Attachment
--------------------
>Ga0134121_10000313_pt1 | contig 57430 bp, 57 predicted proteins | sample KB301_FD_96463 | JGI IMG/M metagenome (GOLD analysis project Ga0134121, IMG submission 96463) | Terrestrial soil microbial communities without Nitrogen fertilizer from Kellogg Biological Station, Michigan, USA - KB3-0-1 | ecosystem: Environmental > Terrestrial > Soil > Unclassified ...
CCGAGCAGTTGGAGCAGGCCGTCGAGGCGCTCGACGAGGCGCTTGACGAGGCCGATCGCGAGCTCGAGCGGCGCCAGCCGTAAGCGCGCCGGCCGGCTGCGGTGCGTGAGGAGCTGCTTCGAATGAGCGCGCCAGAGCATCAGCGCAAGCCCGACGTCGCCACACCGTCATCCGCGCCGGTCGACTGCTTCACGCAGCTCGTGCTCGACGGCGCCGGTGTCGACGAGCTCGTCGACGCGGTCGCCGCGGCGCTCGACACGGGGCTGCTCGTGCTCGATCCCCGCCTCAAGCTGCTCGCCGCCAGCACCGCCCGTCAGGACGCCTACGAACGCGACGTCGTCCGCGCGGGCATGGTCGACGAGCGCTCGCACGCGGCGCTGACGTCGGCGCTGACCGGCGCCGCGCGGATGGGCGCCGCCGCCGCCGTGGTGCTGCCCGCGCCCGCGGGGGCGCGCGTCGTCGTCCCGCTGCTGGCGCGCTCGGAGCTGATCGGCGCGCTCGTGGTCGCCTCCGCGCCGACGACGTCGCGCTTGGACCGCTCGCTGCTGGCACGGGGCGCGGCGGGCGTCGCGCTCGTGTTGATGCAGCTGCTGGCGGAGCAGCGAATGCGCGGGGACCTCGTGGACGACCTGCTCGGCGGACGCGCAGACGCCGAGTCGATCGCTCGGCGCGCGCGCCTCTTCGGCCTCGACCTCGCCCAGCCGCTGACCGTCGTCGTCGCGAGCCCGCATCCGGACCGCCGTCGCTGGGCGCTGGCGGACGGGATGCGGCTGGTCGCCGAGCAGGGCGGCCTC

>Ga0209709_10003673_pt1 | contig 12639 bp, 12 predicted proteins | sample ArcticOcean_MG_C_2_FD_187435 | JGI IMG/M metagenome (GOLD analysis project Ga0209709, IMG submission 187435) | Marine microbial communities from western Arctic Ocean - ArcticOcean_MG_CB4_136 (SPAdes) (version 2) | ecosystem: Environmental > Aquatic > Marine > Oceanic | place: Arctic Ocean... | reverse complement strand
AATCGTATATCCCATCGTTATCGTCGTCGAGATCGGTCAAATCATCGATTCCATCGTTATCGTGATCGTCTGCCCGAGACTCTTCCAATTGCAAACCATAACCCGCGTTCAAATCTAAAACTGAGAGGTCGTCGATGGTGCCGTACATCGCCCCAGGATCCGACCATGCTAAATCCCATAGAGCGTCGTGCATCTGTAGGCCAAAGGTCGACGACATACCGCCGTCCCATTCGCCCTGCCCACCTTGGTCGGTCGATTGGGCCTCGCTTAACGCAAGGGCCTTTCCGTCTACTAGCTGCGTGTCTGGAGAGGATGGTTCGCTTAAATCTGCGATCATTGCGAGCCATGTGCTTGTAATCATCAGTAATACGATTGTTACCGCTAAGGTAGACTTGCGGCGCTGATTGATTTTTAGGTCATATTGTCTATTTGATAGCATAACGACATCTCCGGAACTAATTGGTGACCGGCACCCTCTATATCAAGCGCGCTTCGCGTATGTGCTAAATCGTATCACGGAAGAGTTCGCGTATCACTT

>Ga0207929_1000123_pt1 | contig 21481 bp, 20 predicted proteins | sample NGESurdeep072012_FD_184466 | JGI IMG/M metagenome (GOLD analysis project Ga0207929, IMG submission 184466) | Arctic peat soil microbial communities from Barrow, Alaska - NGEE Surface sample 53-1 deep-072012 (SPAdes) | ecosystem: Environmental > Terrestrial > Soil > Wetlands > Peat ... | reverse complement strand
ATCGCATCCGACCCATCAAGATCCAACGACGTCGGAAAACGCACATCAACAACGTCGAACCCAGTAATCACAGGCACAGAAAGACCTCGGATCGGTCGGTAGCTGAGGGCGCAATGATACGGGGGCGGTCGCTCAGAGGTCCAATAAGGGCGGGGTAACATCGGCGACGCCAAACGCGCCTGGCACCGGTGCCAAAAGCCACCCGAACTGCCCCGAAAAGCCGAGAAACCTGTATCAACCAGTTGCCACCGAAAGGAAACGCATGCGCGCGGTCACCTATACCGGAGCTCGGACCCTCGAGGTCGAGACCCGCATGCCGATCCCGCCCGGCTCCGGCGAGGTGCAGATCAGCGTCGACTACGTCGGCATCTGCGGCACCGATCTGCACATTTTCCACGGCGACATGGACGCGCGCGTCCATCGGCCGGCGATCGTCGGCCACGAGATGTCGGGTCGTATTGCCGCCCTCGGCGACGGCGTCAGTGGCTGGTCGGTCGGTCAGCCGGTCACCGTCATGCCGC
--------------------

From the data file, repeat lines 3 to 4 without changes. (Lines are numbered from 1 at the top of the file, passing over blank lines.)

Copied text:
>Ga0209709_10003673_pt1 | contig 12639 bp, 12 predicted proteins | sample ArcticOcean_MG_C_2_FD_187435 | JGI IMG/M metagenome (GOLD analysis project Ga0209709, IMG submission 187435) | Marine microbial communities from western Arctic Ocean - ArcticOcean_MG_CB4_136 (SPAdes) (version 2) | ecosystem: Environmental > Aquatic > Marine > Oceanic | place: Arctic Ocean... | reverse complement strand
AATCGTATATCCCATCGTTATCGTCGTCGAGATCGGTCAAATCATCGATTCCATCGTTATCGTGATCGTCTGCCCGAGACTCTTCCAATTGCAAACCATAACCCGCGTTCAAATCTAAAACTGAGAGGTCGTCGATGGTGCCGTACATCGCCCCAGGATCCGACCATGCTAAATCCCATAGAGCGTCGTGCATCTGTAGGCCAAAGGTCGACGACATACCGCCGTCCCATTCGCCCTGCCCACCTTGGTCGGTCGATTGGGCCTCGCTTAACGCAAGGGCCTTTCCGTCTACTAGCTGCGTGTCTGGAGAGGATGGTTCGCTTAAATCTGCGATCATTGCGAGCCATGTGCTTGTAATCATCAGTAATACGATTGTTACCGCTAAGGTAGACTTGCGGCGCTGATTGATTTTTAGGTCATATTGTCTATTTGATAGCATAACGACATCTCCGGAACTAATTGGTGACCGGCACCCTCTATATCAAGCGCGCTTCGCGTATGTGCTAAATCGTATCACGGAAGAGTTCGCGTATCACTT